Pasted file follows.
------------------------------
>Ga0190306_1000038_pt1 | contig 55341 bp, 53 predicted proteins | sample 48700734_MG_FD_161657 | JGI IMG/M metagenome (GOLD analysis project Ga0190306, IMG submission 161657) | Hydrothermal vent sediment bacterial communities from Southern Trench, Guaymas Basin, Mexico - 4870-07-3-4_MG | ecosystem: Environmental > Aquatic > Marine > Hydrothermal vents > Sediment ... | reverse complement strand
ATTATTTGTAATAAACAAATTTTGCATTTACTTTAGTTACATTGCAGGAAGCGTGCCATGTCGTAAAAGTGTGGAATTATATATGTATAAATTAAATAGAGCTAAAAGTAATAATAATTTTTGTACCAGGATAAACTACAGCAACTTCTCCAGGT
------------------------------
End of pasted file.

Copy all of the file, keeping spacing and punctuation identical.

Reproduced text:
>Ga0190306_1000038_pt1 | contig 55341 bp, 53 predicted proteins | sample 48700734_MG_FD_161657 | JGI IMG/M metagenome (GOLD analysis project Ga0190306, IMG submission 161657) | Hydrothermal vent sediment bacterial communities from Southern Trench, Guaymas Basin, Mexico - 4870-07-3-4_MG | ecosystem: Environmental > Aquatic > Marine > Hydrothermal vents > Sediment ... | reverse complement strand
ATTATTTGTAATAAACAAATTTTGCATTTACTTTAGTTACATTGCAGGAAGCGTGCCATGTCGTAAAAGTGTGGAATTATATATGTATAAATTAAATAGAGCTAAAAGTAATAATAATTTTTGTACCAGGATAAACTACAGCAACTTCTCCAGGT